In the first post in a series on MariaDB features we find interesting, we begin with selectively skipping replication of binlog events. This feature is available on MariaDB 5.5 and 10. By default when using MySQL’s standard replication, all events are logged in the binary log and those binary log events are replicated to all slaves […]
Recently, I was working with a client that asked about using Percona Xtrabackup to take a snapshot of a particular MySQL schema and then reload it with a different schema name on the same server. It caught me off guard because I’d never really thought about it – typically, I’ve used Xtrabackup simply to clone […]
As an instructor with Percona I’m sometimes asked about the differences between the READ COMMITTED and REPEATABLE READ transaction isolation levels. There are a few differences between READ-COMMITTED and REPEATABLE-READ, and they are all related to locking.
Here’s a quick tip I know some of us has overlooked at some point. When doing SELECT … UNION SELECT, where do you put the the INTO OUTFILE clause? On the first SELECT, on the last or somewhere else? The manual has the answer here, to quote: Only the last SELECT statement can use INTO […]
I’ve heard this question a lot, but never thought to blog about the answer. “Is there a performance difference between putting the JOIN conditions in the ON clause or the WHERE clause in MySQL?” No, there’s no difference. The following queries are algebraically equivalent inside MySQL and will have the same execution plan.
SELECT * FROM A, B WHERE A.ID = B.ID;
SELECT * FROM A JOIN B ON A.ID = B.ID;
SELECT * FROM A JOIN B USING(ID);
The feature I announced some time ago http://www.mysqlperformanceblog.com/2009/06/08/impossible-possible-moving-innodb-tables-between-servers/ is now available in our latest releases of XtraBackup 0.8.1 and XtraDB-6. Now I am going to show how to use it (the video will be also available on percona.tv). Let’s take tpcc schema and running standard MySQL ® 5.0.83, and assume we want to copy order_line […]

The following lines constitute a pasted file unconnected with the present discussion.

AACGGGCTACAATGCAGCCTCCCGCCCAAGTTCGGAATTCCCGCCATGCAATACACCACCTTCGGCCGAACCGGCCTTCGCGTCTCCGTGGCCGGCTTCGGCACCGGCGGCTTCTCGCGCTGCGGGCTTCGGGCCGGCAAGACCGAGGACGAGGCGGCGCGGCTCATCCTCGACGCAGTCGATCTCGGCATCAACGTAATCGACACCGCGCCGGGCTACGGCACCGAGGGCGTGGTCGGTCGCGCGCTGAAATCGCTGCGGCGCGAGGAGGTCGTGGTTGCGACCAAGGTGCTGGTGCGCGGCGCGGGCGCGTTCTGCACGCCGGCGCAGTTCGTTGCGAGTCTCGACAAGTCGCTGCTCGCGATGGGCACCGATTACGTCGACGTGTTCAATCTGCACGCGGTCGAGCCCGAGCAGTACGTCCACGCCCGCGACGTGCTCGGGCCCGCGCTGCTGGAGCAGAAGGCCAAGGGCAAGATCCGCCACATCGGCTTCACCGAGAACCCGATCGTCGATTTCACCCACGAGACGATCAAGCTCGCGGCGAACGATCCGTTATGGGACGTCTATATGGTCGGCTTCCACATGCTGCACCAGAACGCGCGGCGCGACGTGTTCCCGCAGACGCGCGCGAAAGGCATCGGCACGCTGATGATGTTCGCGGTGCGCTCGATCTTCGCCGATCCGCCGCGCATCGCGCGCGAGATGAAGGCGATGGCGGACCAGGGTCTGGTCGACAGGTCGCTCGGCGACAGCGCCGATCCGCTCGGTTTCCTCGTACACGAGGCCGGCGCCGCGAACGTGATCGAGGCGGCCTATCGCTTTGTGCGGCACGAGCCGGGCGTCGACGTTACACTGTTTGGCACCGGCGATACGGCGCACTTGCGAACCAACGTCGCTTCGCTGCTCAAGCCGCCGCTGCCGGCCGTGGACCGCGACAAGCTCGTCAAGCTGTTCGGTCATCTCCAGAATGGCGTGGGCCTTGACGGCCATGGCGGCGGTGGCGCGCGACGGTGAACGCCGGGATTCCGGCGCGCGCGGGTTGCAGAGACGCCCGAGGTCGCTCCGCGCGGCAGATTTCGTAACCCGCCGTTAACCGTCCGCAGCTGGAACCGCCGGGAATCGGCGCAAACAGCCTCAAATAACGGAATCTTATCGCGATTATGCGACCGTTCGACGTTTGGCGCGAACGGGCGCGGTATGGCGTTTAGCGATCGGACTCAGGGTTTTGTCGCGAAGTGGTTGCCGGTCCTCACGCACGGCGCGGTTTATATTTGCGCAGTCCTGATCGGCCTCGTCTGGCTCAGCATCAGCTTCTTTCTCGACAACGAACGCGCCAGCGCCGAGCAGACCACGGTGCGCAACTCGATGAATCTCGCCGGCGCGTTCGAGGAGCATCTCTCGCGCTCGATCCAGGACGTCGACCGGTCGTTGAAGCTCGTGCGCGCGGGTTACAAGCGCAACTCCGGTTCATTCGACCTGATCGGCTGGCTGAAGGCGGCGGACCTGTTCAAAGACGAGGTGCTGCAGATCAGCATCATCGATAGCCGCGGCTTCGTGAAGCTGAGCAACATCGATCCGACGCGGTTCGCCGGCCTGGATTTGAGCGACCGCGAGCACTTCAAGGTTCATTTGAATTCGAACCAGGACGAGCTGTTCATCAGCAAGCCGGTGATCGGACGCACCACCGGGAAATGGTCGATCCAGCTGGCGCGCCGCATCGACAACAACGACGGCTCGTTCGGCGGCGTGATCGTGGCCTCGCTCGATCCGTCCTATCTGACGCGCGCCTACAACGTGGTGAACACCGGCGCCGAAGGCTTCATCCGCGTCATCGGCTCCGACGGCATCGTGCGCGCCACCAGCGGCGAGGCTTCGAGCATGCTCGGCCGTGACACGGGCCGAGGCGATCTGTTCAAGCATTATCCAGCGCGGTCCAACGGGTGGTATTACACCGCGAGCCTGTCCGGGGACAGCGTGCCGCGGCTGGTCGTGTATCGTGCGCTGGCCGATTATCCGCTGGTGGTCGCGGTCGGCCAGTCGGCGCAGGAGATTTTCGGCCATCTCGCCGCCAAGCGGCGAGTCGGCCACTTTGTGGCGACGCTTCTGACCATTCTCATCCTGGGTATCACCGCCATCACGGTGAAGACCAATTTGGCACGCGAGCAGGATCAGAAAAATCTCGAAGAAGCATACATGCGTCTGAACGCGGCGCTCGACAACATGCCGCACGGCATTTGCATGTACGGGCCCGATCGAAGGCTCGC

One of my favorite MySQL configurations for high availability is master-master replication, which is just like normal master-slave replication except that you can fail over in both directions. Aside from MySQL Cluster, which is more special-purpose, this is probably the best general-purpose way to get fast failover and a bunch of other benefits (non-blocking ALTER […]
This is the fourth post in our MySQL Fabric series. In case you’re joining us now, we started with an introductory post, and then discussed High Availability (HA) using MySQL Fabric here (Part 1) and here (Part 2). Today we will talk about how MySQL Fabric can help you scale out MySQL databases with sharding. Introduction At the […]
In my previous post about geo-spatial search in MySQL I described (along with other things) how to use geo-distance functions. In this post I will describe the geo-spatial distance functions in more details. If you need to calculate an exact distance between 2 points on Earth in MySQL (very common for geo-enabled applications) you have at […]
I’ve been running a benchmark today on my old test box with conventional hard drives (no raid with BBU) and noticed something unusual in the CPU utilization statistics being reported. The benchmark was run like this:
sysbench --num-threads=64 --max-requests=0 --max-time=600000 --report-interval=10 --test=oltp --db-driver=mysql --oltp-dist-type=special --oltp-table-size=1000000 --mysql-user=root --mysql-password=password run
Which means: create 64 threads and hammer the database with queries as quickly as possible. As the test […]